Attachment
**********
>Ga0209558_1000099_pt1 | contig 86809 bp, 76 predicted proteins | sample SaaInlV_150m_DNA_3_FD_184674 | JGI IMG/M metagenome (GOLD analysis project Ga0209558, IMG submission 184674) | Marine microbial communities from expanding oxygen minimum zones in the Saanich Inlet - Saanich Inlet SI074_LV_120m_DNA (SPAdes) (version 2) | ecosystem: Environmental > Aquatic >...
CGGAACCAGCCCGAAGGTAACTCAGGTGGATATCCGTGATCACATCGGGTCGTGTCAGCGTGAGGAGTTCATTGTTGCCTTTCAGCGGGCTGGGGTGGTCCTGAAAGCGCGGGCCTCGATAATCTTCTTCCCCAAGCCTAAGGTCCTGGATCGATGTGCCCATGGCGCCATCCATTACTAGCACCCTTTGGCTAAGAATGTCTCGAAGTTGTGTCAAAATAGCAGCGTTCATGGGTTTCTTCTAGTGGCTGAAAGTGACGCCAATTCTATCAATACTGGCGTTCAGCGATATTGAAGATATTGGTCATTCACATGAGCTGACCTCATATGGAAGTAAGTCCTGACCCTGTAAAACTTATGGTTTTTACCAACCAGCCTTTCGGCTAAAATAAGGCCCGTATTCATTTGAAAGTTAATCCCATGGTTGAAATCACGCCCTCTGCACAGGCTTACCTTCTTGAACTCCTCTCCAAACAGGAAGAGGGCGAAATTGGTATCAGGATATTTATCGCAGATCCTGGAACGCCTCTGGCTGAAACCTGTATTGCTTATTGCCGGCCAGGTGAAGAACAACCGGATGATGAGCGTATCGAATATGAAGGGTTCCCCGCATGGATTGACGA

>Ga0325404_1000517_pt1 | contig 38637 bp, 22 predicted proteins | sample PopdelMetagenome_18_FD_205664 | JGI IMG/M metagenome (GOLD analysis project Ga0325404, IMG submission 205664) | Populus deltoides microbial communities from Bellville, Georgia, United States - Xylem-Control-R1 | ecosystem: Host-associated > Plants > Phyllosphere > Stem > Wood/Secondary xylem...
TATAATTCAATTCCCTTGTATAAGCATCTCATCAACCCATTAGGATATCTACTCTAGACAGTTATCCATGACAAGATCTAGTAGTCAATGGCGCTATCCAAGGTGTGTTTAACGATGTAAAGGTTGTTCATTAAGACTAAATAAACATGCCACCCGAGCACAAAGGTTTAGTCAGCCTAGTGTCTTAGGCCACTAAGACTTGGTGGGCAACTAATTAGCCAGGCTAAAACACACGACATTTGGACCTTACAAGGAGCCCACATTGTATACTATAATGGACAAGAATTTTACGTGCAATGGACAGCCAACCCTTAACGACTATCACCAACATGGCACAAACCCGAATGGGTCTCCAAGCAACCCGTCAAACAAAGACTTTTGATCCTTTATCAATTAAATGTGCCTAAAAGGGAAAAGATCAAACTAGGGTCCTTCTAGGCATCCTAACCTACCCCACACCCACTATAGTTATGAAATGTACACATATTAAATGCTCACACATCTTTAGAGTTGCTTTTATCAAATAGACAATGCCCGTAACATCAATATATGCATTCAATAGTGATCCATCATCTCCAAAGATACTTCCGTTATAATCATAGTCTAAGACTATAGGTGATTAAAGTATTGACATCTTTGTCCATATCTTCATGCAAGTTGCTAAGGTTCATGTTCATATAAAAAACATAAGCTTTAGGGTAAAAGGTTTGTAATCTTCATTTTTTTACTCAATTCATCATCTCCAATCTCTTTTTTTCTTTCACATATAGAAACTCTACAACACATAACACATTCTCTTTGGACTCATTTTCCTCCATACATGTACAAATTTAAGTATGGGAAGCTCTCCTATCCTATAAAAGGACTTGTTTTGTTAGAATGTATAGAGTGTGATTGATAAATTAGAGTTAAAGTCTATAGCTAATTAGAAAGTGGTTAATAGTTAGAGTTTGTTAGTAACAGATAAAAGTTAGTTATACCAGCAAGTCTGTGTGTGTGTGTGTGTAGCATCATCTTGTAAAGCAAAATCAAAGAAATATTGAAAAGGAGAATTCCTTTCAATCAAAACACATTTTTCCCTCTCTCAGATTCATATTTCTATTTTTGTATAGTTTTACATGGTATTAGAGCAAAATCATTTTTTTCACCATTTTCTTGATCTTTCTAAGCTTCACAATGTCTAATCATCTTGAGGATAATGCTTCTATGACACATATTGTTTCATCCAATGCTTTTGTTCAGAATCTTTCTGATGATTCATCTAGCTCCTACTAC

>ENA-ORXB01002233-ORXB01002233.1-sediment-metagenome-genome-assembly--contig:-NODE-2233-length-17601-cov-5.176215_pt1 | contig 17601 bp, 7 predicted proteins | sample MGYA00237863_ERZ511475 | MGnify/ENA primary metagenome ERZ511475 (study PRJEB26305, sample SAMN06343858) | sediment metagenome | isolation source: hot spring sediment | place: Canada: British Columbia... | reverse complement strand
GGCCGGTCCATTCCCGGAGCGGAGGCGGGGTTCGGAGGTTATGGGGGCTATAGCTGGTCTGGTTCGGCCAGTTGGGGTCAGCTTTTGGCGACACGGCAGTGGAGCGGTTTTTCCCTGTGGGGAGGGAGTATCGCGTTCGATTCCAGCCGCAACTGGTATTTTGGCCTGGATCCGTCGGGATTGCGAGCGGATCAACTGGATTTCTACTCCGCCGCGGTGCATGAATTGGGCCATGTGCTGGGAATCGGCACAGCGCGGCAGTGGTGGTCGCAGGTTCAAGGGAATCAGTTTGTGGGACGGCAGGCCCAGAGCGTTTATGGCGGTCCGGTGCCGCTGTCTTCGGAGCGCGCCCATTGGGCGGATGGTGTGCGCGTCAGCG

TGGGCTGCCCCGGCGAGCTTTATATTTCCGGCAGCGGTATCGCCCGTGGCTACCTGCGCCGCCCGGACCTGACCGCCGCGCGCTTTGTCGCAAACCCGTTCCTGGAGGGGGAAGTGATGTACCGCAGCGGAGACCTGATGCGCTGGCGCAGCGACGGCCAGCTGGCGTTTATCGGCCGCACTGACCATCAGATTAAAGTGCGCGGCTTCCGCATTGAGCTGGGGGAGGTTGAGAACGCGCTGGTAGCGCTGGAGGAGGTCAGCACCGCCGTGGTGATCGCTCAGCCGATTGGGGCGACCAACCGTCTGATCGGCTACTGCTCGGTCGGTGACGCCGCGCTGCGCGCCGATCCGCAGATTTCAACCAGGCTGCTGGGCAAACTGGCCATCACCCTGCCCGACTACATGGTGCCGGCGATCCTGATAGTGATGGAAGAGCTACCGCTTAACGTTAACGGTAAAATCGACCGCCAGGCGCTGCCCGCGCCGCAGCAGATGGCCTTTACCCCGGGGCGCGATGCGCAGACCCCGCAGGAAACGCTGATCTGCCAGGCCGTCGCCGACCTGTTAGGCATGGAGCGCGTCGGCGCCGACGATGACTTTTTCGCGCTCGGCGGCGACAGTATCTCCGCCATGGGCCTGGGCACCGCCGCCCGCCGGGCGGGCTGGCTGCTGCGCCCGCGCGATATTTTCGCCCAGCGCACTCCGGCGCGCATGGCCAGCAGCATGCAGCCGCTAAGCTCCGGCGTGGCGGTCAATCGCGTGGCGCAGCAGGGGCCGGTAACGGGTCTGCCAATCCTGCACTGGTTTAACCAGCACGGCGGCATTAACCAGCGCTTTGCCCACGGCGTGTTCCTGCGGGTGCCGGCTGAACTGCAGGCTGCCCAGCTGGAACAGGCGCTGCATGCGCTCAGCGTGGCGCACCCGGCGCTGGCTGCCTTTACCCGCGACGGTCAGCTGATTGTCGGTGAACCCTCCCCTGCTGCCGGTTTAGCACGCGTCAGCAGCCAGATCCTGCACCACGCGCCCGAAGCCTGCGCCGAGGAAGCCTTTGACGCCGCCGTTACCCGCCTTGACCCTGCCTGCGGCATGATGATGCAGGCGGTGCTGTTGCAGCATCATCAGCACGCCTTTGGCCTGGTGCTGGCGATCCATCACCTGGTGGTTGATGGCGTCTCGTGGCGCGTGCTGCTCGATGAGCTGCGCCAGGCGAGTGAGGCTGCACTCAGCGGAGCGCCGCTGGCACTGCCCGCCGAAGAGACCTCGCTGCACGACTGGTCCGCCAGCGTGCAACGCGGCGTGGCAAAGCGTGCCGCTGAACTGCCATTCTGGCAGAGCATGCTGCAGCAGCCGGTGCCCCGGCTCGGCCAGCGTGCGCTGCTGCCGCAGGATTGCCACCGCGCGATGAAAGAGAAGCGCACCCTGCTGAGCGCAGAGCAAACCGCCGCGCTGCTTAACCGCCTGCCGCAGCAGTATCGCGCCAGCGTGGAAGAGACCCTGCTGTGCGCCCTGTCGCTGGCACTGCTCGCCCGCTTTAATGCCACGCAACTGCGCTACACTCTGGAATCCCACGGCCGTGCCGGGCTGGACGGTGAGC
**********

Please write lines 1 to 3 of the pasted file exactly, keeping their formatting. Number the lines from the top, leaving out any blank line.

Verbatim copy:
>Ga0209558_1000099_pt1 | contig 86809 bp, 76 predicted proteins | sample SaaInlV_150m_DNA_3_FD_184674 | JGI IMG/M metagenome (GOLD analysis project Ga0209558, IMG submission 184674) | Marine microbial communities from expanding oxygen minimum zones in the Saanich Inlet - Saanich Inlet SI074_LV_120m_DNA (SPAdes) (version 2) | ecosystem: Environmental > Aquatic >...
CGGAACCAGCCCGAAGGTAACTCAGGTGGATATCCGTGATCACATCGGGTCGTGTCAGCGTGAGGAGTTCATTGTTGCCTTTCAGCGGGCTGGGGTGGTCCTGAAAGCGCGGGCCTCGATAATCTTCTTCCCCAAGCCTAAGGTCCTGGATCGATGTGCCCATGGCGCCATCCATTACTAGCACCCTTTGGCTAAGAATGTCTCGAAGTTGTGTCAAAATAGCAGCGTTCATGGGTTTCTTCTAGTGGCTGAAAGTGACGCCAATTCTATCAATACTGGCGTTCAGCGATATTGAAGATATTGGTCATTCACATGAGCTGACCTCATATGGAAGTAAGTCCTGACCCTGTAAAACTTATGGTTTTTACCAACCAGCCTTTCGGCTAAAATAAGGCCCGTATTCATTTGAAAGTTAATCCCATGGTTGAAATCACGCCCTCTGCACAGGCTTACCTTCTTGAACTCCTCTCCAAACAGGAAGAGGGCGAAATTGGTATCAGGATATTTATCGCAGATCCTGGAACGCCTCTGGCTGAAACCTGTATTGCTTATTGCCGGCCAGGTGAAGAACAACCGGATGATGAGCGTATCGAATATGAAGGGTTCCCCGCATGGATTGACGA

>Ga0325404_1000517_pt1 | contig 38637 bp, 22 predicted proteins | sample PopdelMetagenome_18_FD_205664 | JGI IMG/M metagenome (GOLD analysis project Ga0325404, IMG submission 205664) | Populus deltoides microbial communities from Bellville, Georgia, United States - Xylem-Control-R1 | ecosystem: Host-associated > Plants > Phyllosphere > Stem > Wood/Secondary xylem...